Boogie Boys.

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Today is the day of the end of term school disco.     It is one of the most important days in the term for many of the children.

There had been talk about the disco for about a week, but with no note home, we were not sure when it was.   Other parents seemed to have had notification, and we managed to establish when it was.   The school is trying to go paperless, so many notes and newsletters come by email or text, but others are still paper copy that come home in the bags.    When there are more than one sibling in the school, only one of them gets the hard copy note, and I think this is where a lot of the confusion comes in with receiving them.   It’s not fair on the teachers to have to remember who has brothers and sisters.   The sooner all notes come home electronically the easier it will be to make sure I see them, especially as the boys get older and they wont want me rummaging in their bags every day!

But I digress.

D is VERY excited about the disco.    Like a few of his friends he wants to dress in fancy dress, as they did at the Halloween one, but this is the end of year, so it is looking smart and handsome!      Being an odd shape, we have real difficulty getting clothes to fit D.   He wears things many sizes too big for his age to ensure they are comfortable (whoever decided children’s clothes should be sized by age must have been odd, as when you look at the class lines there are children of all height, shapes, and sizes.   They aren’t all carbon copies!).     Smart shirts though is one thing we havent managed to find him ones that he feels happy to wear.    If they fit his girth they are down to his knees, which on many things is easy to alter, but on a smart shirt, doesn’t look right.       He therefore decided he would be wearing a smart rugby shirt and joggers – he lives in joggers as again they are comfortable for him to wear, and larger sizes can just have a chunk chopped off the bottom of the leg!      He said he would put on his tidy shoes, until I reminded him he would be dancing and so soon changed his mind to trainers!      I think as long as he is comfortable, then he is in the right clothes for the occasion.     He will probably spend the evening just running around with his friend anyway!     Before he left for school this morning, he put his outfit for this evening onto his bed so it was ready!   Now that is a sign of a boy excited but nervous.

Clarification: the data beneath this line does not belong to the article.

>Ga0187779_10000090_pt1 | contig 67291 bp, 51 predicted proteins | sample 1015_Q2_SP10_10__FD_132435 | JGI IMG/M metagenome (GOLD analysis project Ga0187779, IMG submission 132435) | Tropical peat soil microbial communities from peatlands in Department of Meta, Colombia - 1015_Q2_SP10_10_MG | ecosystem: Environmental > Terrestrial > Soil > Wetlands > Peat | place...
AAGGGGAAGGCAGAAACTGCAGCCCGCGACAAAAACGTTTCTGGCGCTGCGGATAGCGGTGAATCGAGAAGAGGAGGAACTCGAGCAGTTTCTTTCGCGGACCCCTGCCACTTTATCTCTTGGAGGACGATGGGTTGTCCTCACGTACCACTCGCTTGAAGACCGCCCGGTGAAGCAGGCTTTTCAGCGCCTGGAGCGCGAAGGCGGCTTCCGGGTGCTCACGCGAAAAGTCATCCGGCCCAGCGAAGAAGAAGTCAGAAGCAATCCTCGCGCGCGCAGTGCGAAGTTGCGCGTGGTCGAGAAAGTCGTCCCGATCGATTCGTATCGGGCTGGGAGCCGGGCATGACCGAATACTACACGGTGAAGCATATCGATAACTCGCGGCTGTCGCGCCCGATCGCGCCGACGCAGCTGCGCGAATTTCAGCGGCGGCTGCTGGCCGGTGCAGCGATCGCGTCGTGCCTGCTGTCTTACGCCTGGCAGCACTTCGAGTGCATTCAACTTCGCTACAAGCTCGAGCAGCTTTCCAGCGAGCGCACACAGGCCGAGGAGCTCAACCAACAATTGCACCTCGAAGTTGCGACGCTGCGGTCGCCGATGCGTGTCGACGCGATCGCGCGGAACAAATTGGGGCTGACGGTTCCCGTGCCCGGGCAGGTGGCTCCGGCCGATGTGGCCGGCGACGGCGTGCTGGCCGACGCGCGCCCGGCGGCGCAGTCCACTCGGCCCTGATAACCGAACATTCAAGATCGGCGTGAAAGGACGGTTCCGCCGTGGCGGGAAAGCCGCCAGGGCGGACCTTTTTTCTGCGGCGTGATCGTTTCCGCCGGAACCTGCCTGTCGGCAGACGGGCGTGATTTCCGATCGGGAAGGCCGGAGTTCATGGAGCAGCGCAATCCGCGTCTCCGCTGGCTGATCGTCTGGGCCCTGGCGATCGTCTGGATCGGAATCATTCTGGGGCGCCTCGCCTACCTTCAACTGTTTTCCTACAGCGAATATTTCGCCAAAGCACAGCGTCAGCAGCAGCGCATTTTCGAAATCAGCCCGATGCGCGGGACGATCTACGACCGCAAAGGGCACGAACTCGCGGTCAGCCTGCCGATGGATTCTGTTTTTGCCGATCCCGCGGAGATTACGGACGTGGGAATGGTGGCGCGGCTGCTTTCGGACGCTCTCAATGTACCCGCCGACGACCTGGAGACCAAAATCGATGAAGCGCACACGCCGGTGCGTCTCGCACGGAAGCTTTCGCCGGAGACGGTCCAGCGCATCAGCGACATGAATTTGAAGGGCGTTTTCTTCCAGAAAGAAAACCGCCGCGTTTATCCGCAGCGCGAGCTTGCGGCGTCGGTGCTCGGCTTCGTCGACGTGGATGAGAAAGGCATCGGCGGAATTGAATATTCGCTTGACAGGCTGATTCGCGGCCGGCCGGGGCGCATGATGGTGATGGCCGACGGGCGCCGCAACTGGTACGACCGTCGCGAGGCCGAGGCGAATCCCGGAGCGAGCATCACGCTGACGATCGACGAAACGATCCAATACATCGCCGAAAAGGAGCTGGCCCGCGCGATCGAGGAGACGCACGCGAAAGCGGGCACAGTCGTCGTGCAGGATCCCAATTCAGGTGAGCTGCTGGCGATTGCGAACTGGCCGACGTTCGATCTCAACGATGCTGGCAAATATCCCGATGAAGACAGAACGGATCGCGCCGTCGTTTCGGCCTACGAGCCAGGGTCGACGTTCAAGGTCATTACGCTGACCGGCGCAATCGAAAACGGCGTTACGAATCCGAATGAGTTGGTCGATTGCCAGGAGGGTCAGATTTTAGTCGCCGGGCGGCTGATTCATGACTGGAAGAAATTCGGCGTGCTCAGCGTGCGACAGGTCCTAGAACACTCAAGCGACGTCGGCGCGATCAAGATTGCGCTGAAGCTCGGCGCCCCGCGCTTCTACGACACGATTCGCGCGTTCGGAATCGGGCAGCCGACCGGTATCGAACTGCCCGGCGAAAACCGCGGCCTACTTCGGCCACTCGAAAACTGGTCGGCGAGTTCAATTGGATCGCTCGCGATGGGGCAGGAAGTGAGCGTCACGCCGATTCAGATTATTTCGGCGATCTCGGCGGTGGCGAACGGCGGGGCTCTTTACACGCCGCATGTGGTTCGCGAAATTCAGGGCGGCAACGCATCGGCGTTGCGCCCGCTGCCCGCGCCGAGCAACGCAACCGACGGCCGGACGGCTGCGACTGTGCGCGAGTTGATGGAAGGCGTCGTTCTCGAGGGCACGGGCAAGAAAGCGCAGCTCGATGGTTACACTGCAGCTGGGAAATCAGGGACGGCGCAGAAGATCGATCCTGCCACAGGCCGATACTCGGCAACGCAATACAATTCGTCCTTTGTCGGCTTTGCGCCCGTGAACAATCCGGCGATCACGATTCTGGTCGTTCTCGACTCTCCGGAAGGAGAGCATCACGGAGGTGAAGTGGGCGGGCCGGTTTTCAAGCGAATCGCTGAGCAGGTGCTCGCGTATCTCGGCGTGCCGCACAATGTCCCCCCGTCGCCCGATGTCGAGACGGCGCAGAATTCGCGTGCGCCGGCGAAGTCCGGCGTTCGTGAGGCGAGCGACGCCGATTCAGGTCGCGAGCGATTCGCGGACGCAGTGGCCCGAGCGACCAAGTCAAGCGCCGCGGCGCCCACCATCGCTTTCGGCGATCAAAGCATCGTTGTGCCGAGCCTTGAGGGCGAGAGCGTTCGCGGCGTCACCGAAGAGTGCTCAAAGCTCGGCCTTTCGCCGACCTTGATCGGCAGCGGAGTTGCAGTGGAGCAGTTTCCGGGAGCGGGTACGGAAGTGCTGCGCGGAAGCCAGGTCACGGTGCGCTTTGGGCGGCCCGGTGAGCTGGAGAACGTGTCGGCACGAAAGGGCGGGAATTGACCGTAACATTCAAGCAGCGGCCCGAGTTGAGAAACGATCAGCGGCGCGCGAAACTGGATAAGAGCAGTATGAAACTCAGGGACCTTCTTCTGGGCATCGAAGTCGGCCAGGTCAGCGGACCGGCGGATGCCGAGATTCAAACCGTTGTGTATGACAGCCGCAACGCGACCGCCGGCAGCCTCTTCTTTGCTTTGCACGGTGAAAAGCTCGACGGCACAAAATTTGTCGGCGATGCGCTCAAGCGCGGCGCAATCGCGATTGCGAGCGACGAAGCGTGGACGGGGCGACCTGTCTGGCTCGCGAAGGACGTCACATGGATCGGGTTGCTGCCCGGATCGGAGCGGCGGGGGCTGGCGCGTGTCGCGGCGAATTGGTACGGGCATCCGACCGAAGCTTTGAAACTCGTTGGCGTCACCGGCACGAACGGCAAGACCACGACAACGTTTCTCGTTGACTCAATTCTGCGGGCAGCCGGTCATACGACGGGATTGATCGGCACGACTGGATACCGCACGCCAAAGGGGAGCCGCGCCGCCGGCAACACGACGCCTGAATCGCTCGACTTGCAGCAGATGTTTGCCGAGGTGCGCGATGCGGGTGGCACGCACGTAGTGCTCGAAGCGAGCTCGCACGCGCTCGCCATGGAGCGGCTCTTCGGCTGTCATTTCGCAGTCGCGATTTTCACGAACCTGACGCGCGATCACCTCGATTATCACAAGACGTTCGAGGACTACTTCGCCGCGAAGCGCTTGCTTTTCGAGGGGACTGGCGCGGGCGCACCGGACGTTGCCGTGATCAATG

M on the other hand has decided he doesn’t want to go.    He has been to every other one of his school discos but this time it is different.      The first one he went to, I was nervous about how he would react to the noise and the lights, but one of the Mums helping out kept an eye on him, and said he was fine.     I have therefore had no problem with dropping him off at every other one he has had.     To start with I thought him not wanted to go was just his way of saying until he sees the note he doesn’t believe it’s happening, but he said his teacher was talking about, so he knew when it was.      I eventually managed to get him to tell me what was going on in his head.    He said he doesn’t want to be alone.     A very bizarre statement when he would be in a room full of his peers.    I didn’t push too hard, as there is no quicker way to get him slamming his barriers down than to push him for information.      Over the last few days we have mentioned it on and off, and he tried to explain that he doesn’t like it when there is so much going on and he is by himself.         M has always had problems with understanding personal relationships.   His idea of friendship is if he knows someones name they are automatically his friend which is a very dangerous premise in my opinion.       He tends to latch onto people which often leads to them becoming irritated with him and him loosing control of the situation when they tell him to leave them.        It is actually something we (us, his parents, and his teacher) are going to be working to help him better understand over the coming months.   I believe if we can help him to learn about his and other people’s personal space it will help him to interact better as those around him wont be getting so annoyed with him.        But in the mean time, he his suffering from that most horrible of feelings of being alone in a crowded room.     I really feel for him, as I know it is something I suffer, and it is quite scary where you can see and hear all that is going on around you but it is kind of muffled and out of focus.     It is as if there is a force field around you repelling things, it is sensory overload.        I am sad that M doesn’t want to partake in this social event at school, but I am also very proud of him that he knows it is a situation that makes him feel uncomfortable and so chooses to avoid it.    a sign he is growing up that he recognises this and then vocalise it.        Maybe as we help him to understand his feelings and how to use them, then he will learn coping mechanisms for dealing with situations he might feel awkward in.       We wont push him, but we will encourage him as it is important for his development that he gets to experience as many regular school activities as possible.        Maybe when he get home this afternoon, some of his class mates will have convinced him he does want to go, and if they have then I will be happy he’s going, but I will not force him to feel uncomfortable.

 

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